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Where Osprey Go, Part 2
Dear Bay Weekly:
Homer’s finally moving again. This is the first time I’ve had one bird migrate through North Carolina, in the same direction, twice in one year. In fact this is the first of any of our tagged osprey to pull such a stunt.
I’ve put a link so you can pick up Homer’s maps from Virginia south. Follow the link to 2005 maps, and then “Migration continues.”
Conanicus is probably fluent in Spanish by now. Seems he’s in Cuba for the duration.
Jaws is still off the air. I choose to believe that it’s a problem with the transmitter. We may get a signal eventually or just have to keep our eyes open for an osprey flying around Martha’s Vineyard with a transmitter on its back next spring.
We’ve had another piece of bad news. Bluebeard’s radio is off the air. The last signals from him were very close to where he spent the winter last year. While Jaws’ radio silence holds some hope, it doesn’t look good for Bluebeard. Our last signals were weak, and the activity counter was not going up, so he either died or lost the radio.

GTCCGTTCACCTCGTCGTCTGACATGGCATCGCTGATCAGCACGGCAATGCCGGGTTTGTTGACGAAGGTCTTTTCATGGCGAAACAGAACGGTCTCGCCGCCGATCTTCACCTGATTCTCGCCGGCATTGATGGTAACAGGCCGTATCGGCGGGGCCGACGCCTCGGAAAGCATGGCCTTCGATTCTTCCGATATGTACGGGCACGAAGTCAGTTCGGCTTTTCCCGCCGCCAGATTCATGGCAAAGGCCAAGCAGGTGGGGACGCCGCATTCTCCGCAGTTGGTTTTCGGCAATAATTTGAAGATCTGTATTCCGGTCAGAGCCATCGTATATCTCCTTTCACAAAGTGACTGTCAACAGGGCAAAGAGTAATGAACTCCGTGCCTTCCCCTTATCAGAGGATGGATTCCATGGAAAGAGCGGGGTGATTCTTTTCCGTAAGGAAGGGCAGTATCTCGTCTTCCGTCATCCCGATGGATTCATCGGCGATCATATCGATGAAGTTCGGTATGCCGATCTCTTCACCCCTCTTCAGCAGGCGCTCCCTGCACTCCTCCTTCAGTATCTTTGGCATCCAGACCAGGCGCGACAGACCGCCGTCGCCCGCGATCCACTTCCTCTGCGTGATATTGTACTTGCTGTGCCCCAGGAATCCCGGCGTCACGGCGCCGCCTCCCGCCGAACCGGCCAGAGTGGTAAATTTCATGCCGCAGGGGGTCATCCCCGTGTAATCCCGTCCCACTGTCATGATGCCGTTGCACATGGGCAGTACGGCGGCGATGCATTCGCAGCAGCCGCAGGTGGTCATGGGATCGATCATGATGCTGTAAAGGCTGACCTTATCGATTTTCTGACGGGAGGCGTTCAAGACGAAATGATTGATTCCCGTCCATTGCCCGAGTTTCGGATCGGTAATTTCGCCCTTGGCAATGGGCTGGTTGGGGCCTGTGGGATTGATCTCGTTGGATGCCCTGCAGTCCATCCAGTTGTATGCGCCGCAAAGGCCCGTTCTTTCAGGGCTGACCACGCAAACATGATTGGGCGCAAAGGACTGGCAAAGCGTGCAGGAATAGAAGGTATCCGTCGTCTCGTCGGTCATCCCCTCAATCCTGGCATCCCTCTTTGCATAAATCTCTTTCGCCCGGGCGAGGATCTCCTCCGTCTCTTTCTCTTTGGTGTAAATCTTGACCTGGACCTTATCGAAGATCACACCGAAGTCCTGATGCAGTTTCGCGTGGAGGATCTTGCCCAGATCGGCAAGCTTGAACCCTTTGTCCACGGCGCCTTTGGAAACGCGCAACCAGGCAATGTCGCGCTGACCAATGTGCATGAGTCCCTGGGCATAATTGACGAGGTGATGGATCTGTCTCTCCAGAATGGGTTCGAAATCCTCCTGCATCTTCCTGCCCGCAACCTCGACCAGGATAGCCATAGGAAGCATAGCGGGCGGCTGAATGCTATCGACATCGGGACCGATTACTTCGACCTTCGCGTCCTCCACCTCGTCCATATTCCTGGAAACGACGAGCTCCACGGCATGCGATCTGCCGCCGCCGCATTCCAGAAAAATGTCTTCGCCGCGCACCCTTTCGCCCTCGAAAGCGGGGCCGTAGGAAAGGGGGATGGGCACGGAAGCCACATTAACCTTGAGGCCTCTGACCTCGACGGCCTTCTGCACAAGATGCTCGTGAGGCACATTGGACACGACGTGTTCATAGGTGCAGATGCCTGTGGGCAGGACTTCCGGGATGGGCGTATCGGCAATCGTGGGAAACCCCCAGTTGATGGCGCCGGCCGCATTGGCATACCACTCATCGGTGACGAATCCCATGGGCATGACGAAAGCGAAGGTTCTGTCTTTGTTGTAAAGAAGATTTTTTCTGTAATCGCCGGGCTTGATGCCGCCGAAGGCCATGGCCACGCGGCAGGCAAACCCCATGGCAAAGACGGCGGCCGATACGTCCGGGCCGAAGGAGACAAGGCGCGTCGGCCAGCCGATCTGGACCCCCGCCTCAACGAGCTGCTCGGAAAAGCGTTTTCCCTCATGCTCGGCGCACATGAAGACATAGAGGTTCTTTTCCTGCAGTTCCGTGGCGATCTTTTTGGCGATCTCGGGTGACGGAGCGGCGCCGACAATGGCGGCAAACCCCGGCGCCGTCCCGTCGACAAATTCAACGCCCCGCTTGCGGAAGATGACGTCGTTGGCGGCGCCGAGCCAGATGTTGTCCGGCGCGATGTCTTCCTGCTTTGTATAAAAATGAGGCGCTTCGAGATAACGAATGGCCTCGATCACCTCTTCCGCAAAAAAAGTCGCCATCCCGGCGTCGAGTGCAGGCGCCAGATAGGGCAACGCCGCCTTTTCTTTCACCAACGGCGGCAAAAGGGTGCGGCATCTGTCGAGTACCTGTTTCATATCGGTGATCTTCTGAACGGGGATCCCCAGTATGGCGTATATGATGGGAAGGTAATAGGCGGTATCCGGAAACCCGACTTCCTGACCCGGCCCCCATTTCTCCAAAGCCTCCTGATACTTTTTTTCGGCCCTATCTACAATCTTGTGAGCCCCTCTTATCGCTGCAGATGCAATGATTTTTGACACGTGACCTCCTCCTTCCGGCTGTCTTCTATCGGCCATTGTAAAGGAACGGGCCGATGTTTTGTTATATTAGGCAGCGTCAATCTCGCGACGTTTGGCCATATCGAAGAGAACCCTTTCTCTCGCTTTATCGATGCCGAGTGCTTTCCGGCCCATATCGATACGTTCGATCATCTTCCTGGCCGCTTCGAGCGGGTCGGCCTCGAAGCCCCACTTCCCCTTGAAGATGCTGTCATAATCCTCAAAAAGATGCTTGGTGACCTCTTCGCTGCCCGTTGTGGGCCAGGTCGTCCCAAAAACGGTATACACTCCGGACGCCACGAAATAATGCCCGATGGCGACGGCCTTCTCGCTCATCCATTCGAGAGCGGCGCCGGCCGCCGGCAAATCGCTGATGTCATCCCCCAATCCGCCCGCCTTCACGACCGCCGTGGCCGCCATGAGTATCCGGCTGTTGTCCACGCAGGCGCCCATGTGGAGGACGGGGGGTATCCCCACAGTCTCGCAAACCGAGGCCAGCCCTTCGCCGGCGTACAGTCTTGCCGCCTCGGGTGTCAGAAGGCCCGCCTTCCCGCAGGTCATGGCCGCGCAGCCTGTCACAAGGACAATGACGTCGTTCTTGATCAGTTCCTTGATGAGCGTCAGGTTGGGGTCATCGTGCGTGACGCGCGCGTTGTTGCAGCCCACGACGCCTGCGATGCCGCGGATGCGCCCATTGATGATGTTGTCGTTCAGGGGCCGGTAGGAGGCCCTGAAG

It’s frustrating to lose another bird and have no idea what could have happened. He had made the really tough part of the trip, crossing the Caribbean, and should have had an easy time of it getting to his wintering grounds. An osprey really only needs one good-sized fish a day to get by, so it’s hard to believe he had a problem with food. The most likely explanation would be that he was shot. It happens down there more frequently than we’d like to believe.
We’ll just have to wait until spring to see if he shows up.
As usual: http://www.bioweb.uncc.edu/bierregaard/migration_’05.htm.
Rob Bierregaard, UNC-Charlotte
Enough Green Tomatoes for Everyone
Dear Bay Weekly:
The green-tomato pickle recipe Joan Lehmann shared in Bay Reflections [Vol. xiii, No. 44: Nov, 3] is in fact a southwest Virginia relish that dates to the early 1800s. Green tomato relish has been served as a standard with beans and cornbread, fish and certain wild game in my family for generations. Coming from a meager family with roots planted in soil and water, we added green peppers and cabbage to increase the amount we canned.
I still put up a fair amount every year to enjoy, give as gifts and enter in the Calvert County Fair. I am glad to see someone else enjoying the best of all tomatoes, the green ones!
Editor’s note: It’s comforting to be part of a culinary tradition; still, it never surprises us when a good idea pops into more than one head, particularly under the provocation of annual late-season abundance.